Monday, August 19, 2013
Wa wa wa wHat?
I'm a million miles away and have been the last few weeks. I rode an ugly emotional roller coaster and got spit out on the pavement. Fortunately, I skidded and eventually landed at the feet of a few friends who helped me up and are trying to point me in the right direction.
I'm thinking out loud today, nothing more.
If all goes well, I should be able to get the short story book available in print form. I'd like to do that for my own book as well and will as soon as I can move forward with this other one.
I'm appalled that I can't always make my actions agree with my heart or even my head. I have a stubborn, shut-down response to intense, emotionally-charged situations, and it can come off as cold, even when everything in me is screaming to act differently. I usually don't, unfortunately. I'm no different than anyone else, though, and admit that Bukowski was right. This is what I need to address in my life lately:
"We're all going to die, all of us, what a circus! That alone should make us love each other but it doesn't. We are terrorized and flattened by trivialities, we are eaten up by nothing."
But nothing is relative, so is everything. If you've got an itch, it's your itch and nobody can tell you that it doesn't itch or that their itch is worse. Some of us have been hurt more than others, and it makes walking thorough life without reacting on a strictly emotional level more difficult. Sure, give it a week or three, and most of us are able to take off the denial blinders and see things for what they are, but in the moment, that's difficult to do. The result is that we cling and cry and throw fits. And then we get over it and wonder what the fuck it was all about anyway. In the end it's probably all really just trivial bullshit, but it can FEEL so REAL, until you sit back and think about the bloodshed in Egypt or contemplate the immensity of the universe and feel stupid for moaning about the little things. But who am I kidding? We are emotional, feeling beings, so it's natural to get a little self absorbed from time to time. Some people never get out of that state and live in a ME ME ME, fucking ME world.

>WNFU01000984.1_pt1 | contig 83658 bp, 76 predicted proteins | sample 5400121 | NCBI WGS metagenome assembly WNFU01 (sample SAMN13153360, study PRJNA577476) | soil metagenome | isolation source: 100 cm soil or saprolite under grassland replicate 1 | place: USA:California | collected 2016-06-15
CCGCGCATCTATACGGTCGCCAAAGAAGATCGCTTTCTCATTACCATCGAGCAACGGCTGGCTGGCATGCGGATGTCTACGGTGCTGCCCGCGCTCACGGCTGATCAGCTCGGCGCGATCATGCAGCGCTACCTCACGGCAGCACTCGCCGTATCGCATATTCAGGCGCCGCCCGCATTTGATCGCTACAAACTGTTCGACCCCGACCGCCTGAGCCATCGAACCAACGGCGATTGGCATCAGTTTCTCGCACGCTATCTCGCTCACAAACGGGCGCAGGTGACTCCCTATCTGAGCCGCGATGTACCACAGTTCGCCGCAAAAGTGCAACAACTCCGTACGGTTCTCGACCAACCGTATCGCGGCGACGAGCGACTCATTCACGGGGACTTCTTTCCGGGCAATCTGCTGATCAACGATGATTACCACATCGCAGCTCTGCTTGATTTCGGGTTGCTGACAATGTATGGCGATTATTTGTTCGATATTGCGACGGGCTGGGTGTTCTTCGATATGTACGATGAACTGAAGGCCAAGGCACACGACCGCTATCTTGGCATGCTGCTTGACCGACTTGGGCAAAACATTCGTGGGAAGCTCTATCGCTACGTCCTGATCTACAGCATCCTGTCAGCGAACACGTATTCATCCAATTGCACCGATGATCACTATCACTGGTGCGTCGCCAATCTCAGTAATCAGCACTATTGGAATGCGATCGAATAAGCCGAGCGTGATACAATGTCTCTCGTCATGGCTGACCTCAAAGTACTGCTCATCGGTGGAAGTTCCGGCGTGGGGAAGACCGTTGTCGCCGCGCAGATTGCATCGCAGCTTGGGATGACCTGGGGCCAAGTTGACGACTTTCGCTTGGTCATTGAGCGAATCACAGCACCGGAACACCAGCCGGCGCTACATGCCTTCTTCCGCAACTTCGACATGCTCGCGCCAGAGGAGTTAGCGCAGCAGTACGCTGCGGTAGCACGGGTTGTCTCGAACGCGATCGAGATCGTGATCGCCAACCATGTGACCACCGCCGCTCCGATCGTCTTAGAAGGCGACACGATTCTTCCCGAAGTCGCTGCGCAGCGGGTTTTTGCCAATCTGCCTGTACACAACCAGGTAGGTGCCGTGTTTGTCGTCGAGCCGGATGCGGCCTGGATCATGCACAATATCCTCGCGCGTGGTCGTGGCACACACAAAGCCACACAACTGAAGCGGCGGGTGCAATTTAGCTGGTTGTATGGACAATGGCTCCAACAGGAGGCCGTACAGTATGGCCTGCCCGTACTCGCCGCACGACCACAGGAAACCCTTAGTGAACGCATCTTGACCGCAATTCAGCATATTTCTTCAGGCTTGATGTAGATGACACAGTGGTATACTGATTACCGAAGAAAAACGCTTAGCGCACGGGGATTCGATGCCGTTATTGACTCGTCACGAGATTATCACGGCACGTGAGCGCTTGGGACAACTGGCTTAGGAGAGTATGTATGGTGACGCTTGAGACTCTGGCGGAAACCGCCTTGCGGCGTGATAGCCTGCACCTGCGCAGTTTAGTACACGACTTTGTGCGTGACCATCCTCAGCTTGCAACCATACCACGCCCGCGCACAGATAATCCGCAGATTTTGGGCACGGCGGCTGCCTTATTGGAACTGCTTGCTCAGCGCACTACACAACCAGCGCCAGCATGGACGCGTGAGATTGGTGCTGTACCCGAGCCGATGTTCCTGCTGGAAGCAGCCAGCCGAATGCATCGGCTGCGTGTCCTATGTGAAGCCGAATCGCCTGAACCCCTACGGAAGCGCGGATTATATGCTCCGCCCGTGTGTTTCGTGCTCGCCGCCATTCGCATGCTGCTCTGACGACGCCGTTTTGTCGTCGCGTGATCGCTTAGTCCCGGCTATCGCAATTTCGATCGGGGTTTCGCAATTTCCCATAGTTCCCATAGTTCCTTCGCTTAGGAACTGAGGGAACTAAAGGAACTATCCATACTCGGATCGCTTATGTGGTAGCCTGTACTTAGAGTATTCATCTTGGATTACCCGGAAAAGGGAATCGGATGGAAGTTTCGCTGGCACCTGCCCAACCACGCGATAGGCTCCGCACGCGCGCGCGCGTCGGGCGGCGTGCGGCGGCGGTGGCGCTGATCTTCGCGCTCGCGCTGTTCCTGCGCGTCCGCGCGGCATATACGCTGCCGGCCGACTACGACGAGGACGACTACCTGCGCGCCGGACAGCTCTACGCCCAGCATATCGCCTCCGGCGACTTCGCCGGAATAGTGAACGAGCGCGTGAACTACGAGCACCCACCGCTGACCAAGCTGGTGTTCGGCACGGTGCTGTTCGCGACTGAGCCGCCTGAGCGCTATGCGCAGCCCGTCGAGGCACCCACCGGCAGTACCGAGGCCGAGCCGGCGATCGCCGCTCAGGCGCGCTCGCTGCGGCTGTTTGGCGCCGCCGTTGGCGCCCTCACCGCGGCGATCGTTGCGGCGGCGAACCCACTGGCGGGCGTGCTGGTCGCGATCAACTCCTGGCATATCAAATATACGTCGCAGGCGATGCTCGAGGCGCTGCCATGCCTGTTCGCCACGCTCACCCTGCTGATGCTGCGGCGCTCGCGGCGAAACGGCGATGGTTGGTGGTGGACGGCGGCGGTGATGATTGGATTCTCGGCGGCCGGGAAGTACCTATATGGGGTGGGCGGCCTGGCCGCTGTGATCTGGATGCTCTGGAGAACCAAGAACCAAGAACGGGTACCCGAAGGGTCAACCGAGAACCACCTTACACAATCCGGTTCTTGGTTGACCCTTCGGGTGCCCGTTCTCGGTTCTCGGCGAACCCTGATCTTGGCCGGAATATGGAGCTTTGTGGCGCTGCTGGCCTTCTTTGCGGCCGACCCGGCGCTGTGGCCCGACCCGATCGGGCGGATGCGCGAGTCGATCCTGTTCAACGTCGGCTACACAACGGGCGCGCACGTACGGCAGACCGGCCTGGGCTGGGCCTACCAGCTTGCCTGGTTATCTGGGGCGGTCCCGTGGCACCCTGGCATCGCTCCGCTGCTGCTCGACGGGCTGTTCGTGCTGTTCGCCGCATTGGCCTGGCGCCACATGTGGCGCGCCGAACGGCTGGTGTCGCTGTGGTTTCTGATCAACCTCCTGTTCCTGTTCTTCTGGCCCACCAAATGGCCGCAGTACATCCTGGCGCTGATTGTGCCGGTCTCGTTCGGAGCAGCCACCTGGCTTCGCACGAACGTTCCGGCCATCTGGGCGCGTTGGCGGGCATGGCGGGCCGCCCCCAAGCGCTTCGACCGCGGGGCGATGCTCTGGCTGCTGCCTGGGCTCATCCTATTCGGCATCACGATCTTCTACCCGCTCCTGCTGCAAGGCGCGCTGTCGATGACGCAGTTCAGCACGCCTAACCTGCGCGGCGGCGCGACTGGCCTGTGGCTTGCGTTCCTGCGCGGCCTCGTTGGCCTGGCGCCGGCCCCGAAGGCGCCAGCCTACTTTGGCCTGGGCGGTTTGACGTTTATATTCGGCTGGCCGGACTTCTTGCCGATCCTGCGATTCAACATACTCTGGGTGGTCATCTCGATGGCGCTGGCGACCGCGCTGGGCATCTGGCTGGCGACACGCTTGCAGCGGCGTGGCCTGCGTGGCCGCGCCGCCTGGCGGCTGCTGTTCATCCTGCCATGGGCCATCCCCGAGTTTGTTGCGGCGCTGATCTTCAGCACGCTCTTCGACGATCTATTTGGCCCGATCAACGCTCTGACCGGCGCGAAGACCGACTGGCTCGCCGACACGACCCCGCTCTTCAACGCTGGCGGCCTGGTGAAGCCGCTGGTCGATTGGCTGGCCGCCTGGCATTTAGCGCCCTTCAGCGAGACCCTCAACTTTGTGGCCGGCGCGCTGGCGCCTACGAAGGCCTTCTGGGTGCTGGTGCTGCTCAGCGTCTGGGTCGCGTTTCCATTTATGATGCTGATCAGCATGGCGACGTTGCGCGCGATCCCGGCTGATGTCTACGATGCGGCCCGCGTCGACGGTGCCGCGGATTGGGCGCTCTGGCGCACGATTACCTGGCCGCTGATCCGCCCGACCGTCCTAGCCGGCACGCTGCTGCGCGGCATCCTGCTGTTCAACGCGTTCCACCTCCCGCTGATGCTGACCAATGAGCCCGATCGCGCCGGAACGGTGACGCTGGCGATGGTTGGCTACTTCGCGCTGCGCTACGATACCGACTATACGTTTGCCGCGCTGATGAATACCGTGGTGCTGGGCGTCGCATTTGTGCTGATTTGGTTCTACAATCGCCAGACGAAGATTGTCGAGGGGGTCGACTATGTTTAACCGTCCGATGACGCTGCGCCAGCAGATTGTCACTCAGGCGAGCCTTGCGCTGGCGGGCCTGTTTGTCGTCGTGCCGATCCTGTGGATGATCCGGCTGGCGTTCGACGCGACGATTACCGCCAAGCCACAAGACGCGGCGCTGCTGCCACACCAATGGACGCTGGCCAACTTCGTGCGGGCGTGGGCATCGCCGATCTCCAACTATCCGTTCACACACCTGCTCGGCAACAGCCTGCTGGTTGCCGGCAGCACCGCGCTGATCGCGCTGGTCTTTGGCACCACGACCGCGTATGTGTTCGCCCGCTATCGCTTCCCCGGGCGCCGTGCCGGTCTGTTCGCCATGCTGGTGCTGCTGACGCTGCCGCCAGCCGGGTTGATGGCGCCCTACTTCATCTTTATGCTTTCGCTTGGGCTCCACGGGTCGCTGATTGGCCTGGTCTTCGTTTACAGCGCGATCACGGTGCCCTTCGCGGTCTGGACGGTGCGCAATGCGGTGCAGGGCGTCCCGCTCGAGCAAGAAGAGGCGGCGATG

Life shifts are never easy. We all experience them. Some of us go numb. Some of us fall apart, and some of us adapt more successfully. I do a little of each. During these difficult times, It helps to have friends who can be honest. Most people aren't honest. I think about that a lot. They tell others what they think they want to hear, are afraid to say NO and tiptoe around the issue. I know I don't like to risk hurting anyone, so I have done it too, mostly in the form of withholding information, never outright lying. It still doesn't feel good, though. On the other hand, sometimes it's just not my place to dump information on someone else, no matter how much I wish the other person could know, really know.
But it's silly, because intuition usually comes into play... or maybe that's wishful thinking on my part; I don't know. Most people (I think), except those who are really good about pushing their weight around in life or those who insist on living in a fantasy, have some sense of what is reality. I guess I'm lucky that the people in my circle are pretty straight shooters, even when being honest can't be all that easy. Right now I'm clinging to that. I needed a large dose of reality, and some oxycodone wouldn't be so bad either. Joking...sort of.
My biggest lessons lately are:
1. You can never truly know what another person thinks or feels. It's pointless to guess, and guessing or assuming leads to a tremendous amount of conflict. It's also easy to assume the wrong thing based on past experiences and self esteem or lack thereof.
2. Take everything with a shaker of salt. People say shit all the time. Pay attention to your gut in all situations. And trust it.
3. Even when you feel like curling up in the fetal position and crying the rest of you life away, get out and DO STUFF. It will make you feel better, much better.
4. When your mind has taken a trip while your body stumbles around on Earth, return to yourself as soon as possible, because you are the only one in the world who will be there for you in the end.
I just watched Orange is the New Black. I loved this scene, and -- as someone who focuses on my past faults, as if I should have been super human and always reacted calmly, lovingly and compassionately no matter what the circumstance -- it's important for me to acknowledge that everyone makes mistakes. More importantly, does it really matter, especially if we don't KNOW what the right action SHOULD be? Does my emotional reaction to a situation (that always seems to become the focus and eventually the main problem) change the ultimate outcome? Probably not, but I'm good at pretending it does:
Still in pain, but what else is new? I can't afford the MRI that my PT recommended, so I'm just staying the course. This is the type of injury that heals VERY SLOWLY. It's up and down and all over the place, much like everything else in my life right now. But today I ran, and the super sharp stabbing pains were a tiny bit less. I think that is progress. I have forgotten what it's like to really run, but I am glad I can walk with a lot less pain. That is huge. I miss the idea of racing, but I realize how crazy it was that I was racing even last year given how fucked my body was. Right now I just want some sigh... I don't even know.
What a big weekend of races in Colorado. I saw that for the first time ever, Pikes did some random drug testing. I was very glad to see that, though I'm not happy that the sport has gotten to this point, and also not happy about the assumptions that have been made about dirty runners. That's no good at all.
Wheww. I feel better.
Posted by Lize Brittin at 4:51 PM